The Equal Employment Opportunity Commission (“EEOC”), the agency charged with enforcing federal anti-discrimination laws, has recently taken two steps to broaden the scope of enforcement of Title VII of the Civil Rights Act of 1964. First, the EEOC has issued updated guidance regarding how employers may use arrest and conviction records to make legally permissible employment decisions under Title VII. Second, the EEOC has determined that transgender individuals are covered by Title VII’s prohibition against “sex” discrimination.
Updated EEOC Enforcement Guidance Regarding Criminal Background Checks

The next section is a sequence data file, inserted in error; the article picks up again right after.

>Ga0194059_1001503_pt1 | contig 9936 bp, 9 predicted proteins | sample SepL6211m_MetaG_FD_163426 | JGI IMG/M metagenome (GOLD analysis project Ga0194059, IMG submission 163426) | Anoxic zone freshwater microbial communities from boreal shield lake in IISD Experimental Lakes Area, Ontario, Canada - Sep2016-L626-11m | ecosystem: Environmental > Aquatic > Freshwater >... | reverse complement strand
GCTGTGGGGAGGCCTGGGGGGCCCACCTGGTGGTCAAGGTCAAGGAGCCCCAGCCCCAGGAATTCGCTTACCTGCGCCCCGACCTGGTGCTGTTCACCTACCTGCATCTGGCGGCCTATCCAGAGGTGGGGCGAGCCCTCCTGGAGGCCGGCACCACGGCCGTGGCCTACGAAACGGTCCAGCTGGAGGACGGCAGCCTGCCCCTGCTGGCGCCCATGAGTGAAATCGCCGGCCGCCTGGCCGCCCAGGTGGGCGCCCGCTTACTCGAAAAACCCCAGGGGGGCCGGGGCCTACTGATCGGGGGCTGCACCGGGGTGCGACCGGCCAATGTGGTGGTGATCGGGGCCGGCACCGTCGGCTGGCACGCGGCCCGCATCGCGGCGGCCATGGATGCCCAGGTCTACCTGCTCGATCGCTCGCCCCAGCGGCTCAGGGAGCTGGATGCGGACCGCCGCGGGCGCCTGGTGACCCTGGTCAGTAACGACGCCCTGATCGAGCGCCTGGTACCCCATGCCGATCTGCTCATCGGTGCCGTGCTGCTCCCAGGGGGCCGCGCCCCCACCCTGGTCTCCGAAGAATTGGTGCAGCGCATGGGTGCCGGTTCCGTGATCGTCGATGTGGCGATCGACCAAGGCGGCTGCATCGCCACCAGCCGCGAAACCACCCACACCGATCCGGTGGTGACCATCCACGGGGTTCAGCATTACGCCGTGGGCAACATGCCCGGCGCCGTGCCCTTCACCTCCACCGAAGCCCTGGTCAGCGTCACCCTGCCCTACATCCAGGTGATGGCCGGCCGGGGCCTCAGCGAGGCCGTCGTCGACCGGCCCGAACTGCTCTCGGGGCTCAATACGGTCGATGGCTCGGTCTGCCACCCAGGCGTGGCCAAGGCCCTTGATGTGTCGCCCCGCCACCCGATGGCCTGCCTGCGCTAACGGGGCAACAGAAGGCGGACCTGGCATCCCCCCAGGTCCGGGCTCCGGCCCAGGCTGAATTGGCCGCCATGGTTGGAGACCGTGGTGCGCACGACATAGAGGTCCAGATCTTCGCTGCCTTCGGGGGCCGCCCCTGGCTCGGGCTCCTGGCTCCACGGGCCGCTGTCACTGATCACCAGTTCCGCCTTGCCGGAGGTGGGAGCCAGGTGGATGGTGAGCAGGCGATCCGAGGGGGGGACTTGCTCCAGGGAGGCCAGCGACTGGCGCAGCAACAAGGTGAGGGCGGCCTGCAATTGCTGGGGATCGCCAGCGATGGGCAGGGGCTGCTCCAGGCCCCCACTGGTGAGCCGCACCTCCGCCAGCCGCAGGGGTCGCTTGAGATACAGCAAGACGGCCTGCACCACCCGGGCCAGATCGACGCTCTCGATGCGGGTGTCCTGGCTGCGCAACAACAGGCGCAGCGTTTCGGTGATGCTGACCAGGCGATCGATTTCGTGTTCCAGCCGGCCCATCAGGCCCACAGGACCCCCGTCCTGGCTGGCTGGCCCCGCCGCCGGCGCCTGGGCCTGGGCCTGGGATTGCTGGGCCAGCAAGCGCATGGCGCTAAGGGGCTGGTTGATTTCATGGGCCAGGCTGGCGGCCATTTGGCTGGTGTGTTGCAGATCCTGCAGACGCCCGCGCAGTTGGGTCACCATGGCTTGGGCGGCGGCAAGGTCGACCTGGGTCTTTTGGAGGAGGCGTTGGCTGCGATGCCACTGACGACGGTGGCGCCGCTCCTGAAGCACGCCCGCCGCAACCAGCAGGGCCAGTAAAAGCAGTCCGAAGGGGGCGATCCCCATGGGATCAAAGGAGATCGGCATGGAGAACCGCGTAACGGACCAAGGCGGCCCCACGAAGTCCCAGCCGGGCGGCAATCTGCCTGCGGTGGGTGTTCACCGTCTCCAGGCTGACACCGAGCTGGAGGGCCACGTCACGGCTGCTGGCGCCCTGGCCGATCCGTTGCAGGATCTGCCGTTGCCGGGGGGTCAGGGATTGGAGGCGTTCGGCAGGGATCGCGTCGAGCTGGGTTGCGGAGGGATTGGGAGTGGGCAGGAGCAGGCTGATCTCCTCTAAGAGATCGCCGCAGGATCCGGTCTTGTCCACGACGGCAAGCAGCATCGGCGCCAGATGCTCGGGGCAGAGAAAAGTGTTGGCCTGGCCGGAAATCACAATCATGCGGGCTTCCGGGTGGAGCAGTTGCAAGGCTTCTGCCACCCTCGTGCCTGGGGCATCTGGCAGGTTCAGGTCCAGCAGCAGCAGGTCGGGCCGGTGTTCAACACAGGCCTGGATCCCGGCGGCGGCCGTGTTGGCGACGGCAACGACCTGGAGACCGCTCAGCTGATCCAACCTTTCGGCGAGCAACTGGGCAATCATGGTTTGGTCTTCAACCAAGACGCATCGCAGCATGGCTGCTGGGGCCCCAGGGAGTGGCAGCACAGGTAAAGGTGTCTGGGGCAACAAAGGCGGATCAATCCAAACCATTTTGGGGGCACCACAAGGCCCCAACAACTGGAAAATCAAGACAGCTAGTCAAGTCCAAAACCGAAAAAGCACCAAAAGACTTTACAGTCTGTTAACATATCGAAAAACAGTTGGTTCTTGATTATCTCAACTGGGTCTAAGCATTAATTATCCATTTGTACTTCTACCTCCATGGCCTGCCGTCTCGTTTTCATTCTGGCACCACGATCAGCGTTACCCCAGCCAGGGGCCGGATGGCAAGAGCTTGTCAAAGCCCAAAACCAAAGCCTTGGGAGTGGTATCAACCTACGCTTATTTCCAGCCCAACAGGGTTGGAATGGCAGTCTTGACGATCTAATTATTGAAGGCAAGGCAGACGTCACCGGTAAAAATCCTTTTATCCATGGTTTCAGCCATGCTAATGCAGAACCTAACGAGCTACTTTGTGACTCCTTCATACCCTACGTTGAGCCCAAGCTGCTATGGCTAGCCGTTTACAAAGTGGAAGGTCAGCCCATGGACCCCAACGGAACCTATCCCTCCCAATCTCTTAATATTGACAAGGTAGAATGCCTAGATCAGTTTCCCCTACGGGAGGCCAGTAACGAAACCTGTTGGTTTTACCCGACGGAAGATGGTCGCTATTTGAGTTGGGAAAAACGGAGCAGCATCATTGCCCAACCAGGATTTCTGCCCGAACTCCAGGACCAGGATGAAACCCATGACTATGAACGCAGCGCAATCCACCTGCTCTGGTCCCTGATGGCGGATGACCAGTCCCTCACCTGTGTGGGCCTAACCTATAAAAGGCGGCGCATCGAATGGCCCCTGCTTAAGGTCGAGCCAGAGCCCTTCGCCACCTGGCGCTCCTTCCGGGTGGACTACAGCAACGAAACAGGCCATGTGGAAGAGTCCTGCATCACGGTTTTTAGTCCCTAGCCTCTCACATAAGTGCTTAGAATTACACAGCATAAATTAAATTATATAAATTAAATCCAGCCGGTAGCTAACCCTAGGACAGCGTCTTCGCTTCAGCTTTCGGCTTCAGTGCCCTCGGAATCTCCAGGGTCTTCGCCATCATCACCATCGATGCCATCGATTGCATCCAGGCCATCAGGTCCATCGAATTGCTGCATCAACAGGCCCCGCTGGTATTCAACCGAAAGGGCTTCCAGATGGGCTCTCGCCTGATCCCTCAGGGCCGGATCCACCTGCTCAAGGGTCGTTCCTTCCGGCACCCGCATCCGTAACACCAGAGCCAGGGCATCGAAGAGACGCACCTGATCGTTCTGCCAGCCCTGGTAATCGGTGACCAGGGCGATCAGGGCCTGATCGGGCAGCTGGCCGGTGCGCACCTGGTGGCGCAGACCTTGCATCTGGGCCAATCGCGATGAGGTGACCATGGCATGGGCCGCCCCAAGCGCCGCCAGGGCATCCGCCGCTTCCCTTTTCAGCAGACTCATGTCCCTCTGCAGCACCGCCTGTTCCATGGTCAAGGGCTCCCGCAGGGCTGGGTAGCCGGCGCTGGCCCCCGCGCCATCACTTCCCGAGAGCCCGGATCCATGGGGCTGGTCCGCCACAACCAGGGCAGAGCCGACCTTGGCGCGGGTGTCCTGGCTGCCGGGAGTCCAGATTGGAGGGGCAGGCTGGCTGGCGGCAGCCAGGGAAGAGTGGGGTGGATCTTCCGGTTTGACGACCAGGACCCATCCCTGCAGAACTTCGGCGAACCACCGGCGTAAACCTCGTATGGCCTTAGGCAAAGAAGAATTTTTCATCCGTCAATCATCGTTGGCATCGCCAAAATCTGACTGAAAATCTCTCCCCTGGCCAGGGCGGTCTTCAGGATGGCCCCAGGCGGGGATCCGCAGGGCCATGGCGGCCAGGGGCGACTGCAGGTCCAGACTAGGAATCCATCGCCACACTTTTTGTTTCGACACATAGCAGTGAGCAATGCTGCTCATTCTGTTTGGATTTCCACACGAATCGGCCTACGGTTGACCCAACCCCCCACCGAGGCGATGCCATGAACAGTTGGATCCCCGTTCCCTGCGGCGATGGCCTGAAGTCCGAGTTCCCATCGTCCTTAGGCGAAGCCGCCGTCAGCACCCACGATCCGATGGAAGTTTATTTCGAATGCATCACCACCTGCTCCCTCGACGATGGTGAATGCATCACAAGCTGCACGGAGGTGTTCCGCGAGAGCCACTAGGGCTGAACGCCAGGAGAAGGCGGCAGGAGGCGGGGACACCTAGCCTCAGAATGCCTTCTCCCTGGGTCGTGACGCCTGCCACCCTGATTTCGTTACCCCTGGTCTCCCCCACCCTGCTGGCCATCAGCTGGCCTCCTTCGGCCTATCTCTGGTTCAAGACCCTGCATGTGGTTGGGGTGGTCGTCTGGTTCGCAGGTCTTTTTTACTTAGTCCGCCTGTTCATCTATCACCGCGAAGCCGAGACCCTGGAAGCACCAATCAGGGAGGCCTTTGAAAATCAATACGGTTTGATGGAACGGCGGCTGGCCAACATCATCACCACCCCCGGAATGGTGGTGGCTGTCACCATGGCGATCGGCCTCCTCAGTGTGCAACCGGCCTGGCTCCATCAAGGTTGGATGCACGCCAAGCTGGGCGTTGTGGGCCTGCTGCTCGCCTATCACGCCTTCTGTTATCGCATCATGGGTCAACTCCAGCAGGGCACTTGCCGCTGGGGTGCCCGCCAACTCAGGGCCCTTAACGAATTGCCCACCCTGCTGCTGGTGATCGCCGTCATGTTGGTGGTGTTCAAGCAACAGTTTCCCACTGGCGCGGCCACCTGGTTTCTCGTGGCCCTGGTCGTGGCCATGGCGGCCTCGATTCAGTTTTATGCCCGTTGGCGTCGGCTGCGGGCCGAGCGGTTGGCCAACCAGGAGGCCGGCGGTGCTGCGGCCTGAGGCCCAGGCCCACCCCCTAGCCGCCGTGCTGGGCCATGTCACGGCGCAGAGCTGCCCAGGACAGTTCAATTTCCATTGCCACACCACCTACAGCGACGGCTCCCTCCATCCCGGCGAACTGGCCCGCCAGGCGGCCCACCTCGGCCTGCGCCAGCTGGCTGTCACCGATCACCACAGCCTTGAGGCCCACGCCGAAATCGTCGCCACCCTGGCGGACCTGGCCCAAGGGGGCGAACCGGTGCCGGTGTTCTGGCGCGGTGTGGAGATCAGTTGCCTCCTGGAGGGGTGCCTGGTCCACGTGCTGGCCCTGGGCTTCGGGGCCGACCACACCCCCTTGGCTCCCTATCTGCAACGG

In furtherance of its efforts to eradicate the more covert forms of discrimination often associated with criminal background check policies, the EEOC has issued a revised Enforcement Guidance on the Consideration of Arrests and Conviction Records in Employment Decisions (“Guidance”) that signals more aggressive oversight in this area. The EEOC’s Guidance explains how an employer’s use of arrest and conviction records can violate Title VII, under theories of either disparate treatment or disparate impact. According to national criminal history data, criminal background checks may have a disproportionate impact on racial minorities. Thus, while a criminal background check policy may appear racially neutral on its face, it may create a “disparate impact” on a protected group and therefore violate Title VII. The updated Guidance provides hypothetical examples of how employer practices may create disparate treatment and disparate impact liability under Title VII, and concludes with a list of recommended “best practices” for avoiding such exposure.
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